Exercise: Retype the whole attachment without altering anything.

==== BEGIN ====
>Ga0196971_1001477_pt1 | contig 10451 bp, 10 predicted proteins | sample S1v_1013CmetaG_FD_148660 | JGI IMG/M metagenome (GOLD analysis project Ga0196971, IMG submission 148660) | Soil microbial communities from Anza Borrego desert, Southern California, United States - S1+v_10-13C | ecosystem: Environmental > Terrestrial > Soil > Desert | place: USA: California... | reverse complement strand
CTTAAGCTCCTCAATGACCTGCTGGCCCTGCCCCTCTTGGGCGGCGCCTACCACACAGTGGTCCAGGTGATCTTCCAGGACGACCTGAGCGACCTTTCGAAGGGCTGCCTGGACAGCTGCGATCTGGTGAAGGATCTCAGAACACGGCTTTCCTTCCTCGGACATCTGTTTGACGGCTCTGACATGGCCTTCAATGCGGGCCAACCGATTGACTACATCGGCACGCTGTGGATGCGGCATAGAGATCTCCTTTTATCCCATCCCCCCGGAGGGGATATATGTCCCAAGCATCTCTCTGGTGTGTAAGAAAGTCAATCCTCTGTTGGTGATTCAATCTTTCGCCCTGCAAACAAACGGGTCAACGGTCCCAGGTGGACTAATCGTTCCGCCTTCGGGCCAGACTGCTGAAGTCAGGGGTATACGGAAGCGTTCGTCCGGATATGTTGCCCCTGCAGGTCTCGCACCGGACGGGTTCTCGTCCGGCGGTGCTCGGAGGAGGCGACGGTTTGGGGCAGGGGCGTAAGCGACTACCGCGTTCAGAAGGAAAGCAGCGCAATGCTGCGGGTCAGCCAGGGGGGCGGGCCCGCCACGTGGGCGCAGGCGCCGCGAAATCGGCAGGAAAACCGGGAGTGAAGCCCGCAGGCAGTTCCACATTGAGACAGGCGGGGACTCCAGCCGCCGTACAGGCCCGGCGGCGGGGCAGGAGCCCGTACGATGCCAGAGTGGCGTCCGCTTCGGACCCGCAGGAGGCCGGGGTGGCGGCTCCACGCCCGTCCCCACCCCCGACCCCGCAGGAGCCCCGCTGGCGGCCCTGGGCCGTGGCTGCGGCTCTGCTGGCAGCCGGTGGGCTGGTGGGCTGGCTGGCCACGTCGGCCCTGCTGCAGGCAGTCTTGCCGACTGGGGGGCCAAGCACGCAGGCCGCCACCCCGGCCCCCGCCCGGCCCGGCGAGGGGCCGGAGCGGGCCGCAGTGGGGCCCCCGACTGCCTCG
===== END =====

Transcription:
>Ga0196971_1001477_pt1 | contig 10451 bp, 10 predicted proteins | sample S1v_1013CmetaG_FD_148660 | JGI IMG/M metagenome (GOLD analysis project Ga0196971, IMG submission 148660) | Soil microbial communities from Anza Borrego desert, Southern California, United States - S1+v_10-13C | ecosystem: Environmental > Terrestrial > Soil > Desert | place: USA: California... | reverse complement strand
CTTAAGCTCCTCAATGACCTGCTGGCCCTGCCCCTCTTGGGCGGCGCCTACCACACAGTGGTCCAGGTGATCTTCCAGGACGACCTGAGCGACCTTTCGAAGGGCTGCCTGGACAGCTGCGATCTGGTGAAGGATCTCAGAACACGGCTTTCCTTCCTCGGACATCTGTTTGACGGCTCTGACATGGCCTTCAATGCGGGCCAACCGATTGACTACATCGGCACGCTGTGGATGCGGCATAGAGATCTCCTTTTATCCCATCCCCCCGGAGGGGATATATGTCCCAAGCATCTCTCTGGTGTGTAAGAAAGTCAATCCTCTGTTGGTGATTCAATCTTTCGCCCTGCAAACAAACGGGTCAACGGTCCCAGGTGGACTAATCGTTCCGCCTTCGGGCCAGACTGCTGAAGTCAGGGGTATACGGAAGCGTTCGTCCGGATATGTTGCCCCTGCAGGTCTCGCACCGGACGGGTTCTCGTCCGGCGGTGCTCGGAGGAGGCGACGGTTTGGGGCAGGGGCGTAAGCGACTACCGCGTTCAGAAGGAAAGCAGCGCAATGCTGCGGGTCAGCCAGGGGGGCGGGCCCGCCACGTGGGCGCAGGCGCCGCGAAATCGGCAGGAAAACCGGGAGTGAAGCCCGCAGGCAGTTCCACATTGAGACAGGCGGGGACTCCAGCCGCCGTACAGGCCCGGCGGCGGGGCAGGAGCCCGTACGATGCCAGAGTGGCGTCCGCTTCGGACCCGCAGGAGGCCGGGGTGGCGGCTCCACGCCCGTCCCCACCCCCGACCCCGCAGGAGCCCCGCTGGCGGCCCTGGGCCGTGGCTGCGGCTCTGCTGGCAGCCGGTGGGCTGGTGGGCTGGCTGGCCACGTCGGCCCTGCTGCAGGCAGTCTTGCCGACTGGGGGGCCAAGCACGCAGGCCGCCACCCCGGCCCCCGCCCGGCCCGGCGAGGGGCCGGAGCGGGCCGCAGTGGGGCCCCCGACTGCCTCG